And free updates for ten years?

      Actually, I think the deadline they are pushing toward/against is not the next Feature Release, but Win7 EOL in Jan 2020. I think they are desperate to close out Win7 on schedule so it doesn’t linger like XP. The can cease to provide security updates. They can force the software/hardware vendors to stop supporting Win7. But I have my doubts at how effective they will be at strong-arming half their user-base.

      Less than half now; 37%.

      I can understand that Microsoft wants to end the best OS they ever produced, W7, because they are not making money off of it due it not having the data-mining capabilities of W10.

      Any evidence for Microsoft making money off of data-mining in W10?

      Cannon fodder Chump Daft glutton Idiot Sucker More intrepid Crazy/ignorant "Toxic drinker" (Group ASAP)

      • #244940 Reply

        PKCano
        Da Boss

        Less than half now; 37%.

        And what is the rate for  Win7 and Win10? Both in the 30’s also.  Thirty-something and thirty-something. So that’s roughly half and half.

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      • #244982 Reply

        anonymous

        Any evidence for Microsoft making money off of data-mining in W10?

        Windows 10 includes many ways to monetize the operating system. One of these methods is advertisements. Microsoft then uses the aggregate data from your activities to customize your online experience and deliver ads that are more tailored to your liking across Microsoft’s websites and apps.

        https://www.windowscentral.com/how-control-advertisement-windows-10

        https://www.pcworld.com/article/2986988/privacy/the-price-of-free-how-apple-facebook-microsoft-and-google-sell-you-to-advertisers.html

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        • #245000 Reply

          b
          AskWoody Plus

          Windows 10 includes many ways to monetize the operating system. One of these methods is advertisements.

          What are the others?

          Microsoft then uses the aggregate data from your activities to customize your online experience and deliver ads that are more tailored to your liking across Microsoft’s websites and apps.

          https://www.windowscentral.com/how-control-advertisement-windows-10

          So you can opt out if you prefer irrelevant ads in your browser.

          https://www.pcworld.com/article/2986988/privacy/the-price-of-free-how-apple-facebook-microsoft-and-google-sell-you-to-advertisers.html

          A quote from that link:
          Unlike some other platforms, no matter what privacy options you choose, neither Windows 10 nor any other Microsoft software scans the content of your email or other communications, or your files, in order to deliver targeted advertising to you.

          A comment from that link:
          An important distinction here is that only your internet searches and browser stuff is tracked for advertising. The only other place advertising info is collected is use of ad-supported apps. Your files, and computer usage is not part of this, despite some erroneous reports floating around.

          So no real evidence of data-mining by Microsoft to make money from Windows 10 then?

          Cannon fodder Chump Daft glutton Idiot Sucker More intrepid Crazy/ignorant "Toxic drinker" (Group ASAP)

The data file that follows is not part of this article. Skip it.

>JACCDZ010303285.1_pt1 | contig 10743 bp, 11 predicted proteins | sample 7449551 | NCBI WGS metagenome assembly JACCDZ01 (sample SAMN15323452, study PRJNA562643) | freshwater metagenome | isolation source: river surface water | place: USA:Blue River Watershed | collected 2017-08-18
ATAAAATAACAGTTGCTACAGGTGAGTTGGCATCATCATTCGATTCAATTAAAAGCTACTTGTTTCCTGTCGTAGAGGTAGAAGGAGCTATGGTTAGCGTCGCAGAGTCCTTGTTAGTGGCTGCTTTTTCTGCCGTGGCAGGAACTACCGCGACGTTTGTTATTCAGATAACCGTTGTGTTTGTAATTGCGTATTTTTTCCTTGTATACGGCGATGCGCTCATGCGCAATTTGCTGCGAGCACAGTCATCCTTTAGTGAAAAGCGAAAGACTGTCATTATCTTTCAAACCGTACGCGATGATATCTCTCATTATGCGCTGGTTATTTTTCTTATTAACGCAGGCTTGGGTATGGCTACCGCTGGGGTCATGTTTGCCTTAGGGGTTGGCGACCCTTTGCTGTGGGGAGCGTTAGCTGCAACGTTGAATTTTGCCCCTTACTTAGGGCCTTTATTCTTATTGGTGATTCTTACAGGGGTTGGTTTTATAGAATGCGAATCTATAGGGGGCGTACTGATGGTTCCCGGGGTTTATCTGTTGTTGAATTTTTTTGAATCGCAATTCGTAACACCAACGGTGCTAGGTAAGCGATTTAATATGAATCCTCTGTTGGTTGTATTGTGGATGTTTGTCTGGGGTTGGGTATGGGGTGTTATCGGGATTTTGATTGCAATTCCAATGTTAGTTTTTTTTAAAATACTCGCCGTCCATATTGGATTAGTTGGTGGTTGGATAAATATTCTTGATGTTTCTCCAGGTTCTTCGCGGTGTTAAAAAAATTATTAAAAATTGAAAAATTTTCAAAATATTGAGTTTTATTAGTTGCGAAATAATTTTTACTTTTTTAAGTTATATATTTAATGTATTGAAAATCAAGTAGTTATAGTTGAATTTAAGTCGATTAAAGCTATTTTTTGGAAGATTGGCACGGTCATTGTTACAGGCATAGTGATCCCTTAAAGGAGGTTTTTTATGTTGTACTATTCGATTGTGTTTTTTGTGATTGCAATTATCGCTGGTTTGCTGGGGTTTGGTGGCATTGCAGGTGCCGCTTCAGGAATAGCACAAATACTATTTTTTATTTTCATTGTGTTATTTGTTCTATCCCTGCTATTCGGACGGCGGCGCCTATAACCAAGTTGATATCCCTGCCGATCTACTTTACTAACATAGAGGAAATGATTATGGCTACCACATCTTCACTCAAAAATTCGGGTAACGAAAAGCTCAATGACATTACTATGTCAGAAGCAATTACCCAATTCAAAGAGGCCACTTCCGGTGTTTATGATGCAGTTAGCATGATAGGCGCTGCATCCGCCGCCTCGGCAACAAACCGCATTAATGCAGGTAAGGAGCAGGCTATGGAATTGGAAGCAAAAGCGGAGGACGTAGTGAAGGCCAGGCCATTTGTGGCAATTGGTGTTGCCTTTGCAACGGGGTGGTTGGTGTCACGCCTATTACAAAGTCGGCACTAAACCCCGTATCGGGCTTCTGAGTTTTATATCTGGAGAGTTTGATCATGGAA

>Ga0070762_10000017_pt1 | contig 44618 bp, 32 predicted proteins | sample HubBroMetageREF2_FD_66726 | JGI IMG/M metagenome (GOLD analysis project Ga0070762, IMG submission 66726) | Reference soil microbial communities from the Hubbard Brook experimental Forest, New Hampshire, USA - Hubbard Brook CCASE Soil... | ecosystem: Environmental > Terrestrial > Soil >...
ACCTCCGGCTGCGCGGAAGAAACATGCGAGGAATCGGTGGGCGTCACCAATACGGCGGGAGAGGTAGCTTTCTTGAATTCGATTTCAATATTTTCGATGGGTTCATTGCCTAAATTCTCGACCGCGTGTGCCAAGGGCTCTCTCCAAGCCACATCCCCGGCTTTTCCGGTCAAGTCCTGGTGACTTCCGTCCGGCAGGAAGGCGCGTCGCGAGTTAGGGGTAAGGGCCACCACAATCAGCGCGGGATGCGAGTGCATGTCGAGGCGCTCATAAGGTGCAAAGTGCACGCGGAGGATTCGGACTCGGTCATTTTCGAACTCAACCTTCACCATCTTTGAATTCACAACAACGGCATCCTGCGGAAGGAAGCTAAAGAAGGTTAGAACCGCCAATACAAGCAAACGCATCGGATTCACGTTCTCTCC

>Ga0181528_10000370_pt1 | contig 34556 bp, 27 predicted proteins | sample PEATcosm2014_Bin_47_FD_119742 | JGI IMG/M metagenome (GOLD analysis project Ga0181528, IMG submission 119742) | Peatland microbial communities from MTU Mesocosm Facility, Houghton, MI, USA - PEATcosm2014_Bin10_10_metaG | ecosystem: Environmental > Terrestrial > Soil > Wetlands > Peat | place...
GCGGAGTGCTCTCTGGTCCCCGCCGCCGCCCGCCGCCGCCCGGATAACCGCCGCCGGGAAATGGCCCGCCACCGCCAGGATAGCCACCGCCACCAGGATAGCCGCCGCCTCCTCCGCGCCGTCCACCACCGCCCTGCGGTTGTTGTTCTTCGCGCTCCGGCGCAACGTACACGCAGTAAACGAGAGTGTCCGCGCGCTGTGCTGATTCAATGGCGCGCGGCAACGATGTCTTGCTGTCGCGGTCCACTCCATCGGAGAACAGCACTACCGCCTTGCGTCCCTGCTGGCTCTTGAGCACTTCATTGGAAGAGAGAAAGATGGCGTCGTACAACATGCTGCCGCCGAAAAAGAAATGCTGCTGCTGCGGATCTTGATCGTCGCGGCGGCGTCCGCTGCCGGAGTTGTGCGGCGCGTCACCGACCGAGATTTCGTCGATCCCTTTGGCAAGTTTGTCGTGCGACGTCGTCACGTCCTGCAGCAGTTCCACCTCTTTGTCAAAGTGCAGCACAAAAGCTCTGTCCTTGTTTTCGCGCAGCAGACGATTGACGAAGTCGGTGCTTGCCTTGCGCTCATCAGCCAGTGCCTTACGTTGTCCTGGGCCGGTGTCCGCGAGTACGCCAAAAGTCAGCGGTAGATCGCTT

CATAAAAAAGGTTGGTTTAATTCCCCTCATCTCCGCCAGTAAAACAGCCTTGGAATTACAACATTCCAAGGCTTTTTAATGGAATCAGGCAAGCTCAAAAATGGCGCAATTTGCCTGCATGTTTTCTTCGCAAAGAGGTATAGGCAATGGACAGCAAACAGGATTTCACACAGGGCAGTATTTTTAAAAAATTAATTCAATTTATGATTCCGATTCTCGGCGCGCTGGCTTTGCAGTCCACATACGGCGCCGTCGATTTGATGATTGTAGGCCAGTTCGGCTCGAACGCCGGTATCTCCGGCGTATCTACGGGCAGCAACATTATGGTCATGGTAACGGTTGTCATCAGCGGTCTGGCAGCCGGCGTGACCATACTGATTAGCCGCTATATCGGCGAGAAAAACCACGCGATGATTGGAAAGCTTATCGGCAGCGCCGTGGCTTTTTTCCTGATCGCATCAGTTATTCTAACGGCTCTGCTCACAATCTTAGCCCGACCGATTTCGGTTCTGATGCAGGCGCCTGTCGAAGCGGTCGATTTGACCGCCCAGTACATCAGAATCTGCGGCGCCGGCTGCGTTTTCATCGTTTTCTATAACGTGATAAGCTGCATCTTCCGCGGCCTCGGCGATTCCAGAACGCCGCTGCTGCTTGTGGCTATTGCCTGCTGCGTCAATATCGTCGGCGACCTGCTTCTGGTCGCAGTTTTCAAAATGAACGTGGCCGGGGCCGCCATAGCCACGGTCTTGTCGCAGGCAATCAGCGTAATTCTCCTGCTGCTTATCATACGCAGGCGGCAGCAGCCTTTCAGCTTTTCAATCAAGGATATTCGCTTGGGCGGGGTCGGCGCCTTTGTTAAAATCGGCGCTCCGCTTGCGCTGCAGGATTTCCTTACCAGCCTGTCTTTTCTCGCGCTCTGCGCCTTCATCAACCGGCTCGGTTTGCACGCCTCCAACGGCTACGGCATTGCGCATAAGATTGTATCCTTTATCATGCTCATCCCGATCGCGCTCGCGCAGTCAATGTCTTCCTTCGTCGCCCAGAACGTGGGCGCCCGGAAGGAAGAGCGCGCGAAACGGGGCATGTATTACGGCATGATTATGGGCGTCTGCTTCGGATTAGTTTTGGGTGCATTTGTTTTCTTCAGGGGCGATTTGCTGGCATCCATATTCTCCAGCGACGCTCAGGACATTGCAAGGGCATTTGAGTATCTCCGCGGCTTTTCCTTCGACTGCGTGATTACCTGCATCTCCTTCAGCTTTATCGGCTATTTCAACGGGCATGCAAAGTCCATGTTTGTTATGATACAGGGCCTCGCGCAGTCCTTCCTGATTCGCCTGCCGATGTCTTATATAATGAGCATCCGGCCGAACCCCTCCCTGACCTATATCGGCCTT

• #245028 Reply

            Ascaris
            AskWoody_MVP

            anonymous wrote: Windows 10 includes many ways to monetize the operating system. One of these methods is advertisements. What are the others?

            Using consumers as beta testers in lieu of paid beta testers, which requires the telemetry data in question.  That’s the main way the data mining is being used to monetize people, as far as I can tell.  Yes, they’re using the data to “improve” Windows, just like they say.  What they don’t say is that the reason Windows needs so much improving is that this practice has replaced using paid professionals for the task.  If it was opt-in and done in addition to professional testing, I’d have no problem with it.  Opt-out, I’d have a small problem with that.  No opting out, I have a big problem with that.

            Removing the option to have local search only from start/Cortana, which drives traffic to Bing and provides the opportunity to serve sponsored links (another form of advertising).

            Non-removable apps that tie in with MS services, even if the user of the PC has not indicated any interest in using those services.  OneDrive, Xbox, and the like.  You could look at this also as yet another form of advertising for MS services.

            Unwanted downloads of game apps, which is paid for by the makers of said apps (in the hopes of getting more “freemium” microtransaction payments from the PC user).

            Use of “sync provider notification” messages to display ads for the OneDrive service (again, ads, but in yet yet another form).

            Inclusion of “Get Office” app, which cheerfully pops up an ad for Office in the notification area as soon as the new Windows installation is run.  (Yet yet yet again another form of an ad.)

            All those other forms of ads are in addition to the types of ads that were being discussed here, which would encompass the ones that appear in Solitaire (which always used to be ad-free, but isn’t anymore, less’n you pay for it), for example, as in other MS apps and MS web sites.

            I don’t want irrelevant ads instead of ones it thinks are relevant… I want no ads.

            Group "L" (KDE Neon Linux, based on Ubuntu 18.04)

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            • #245085 Reply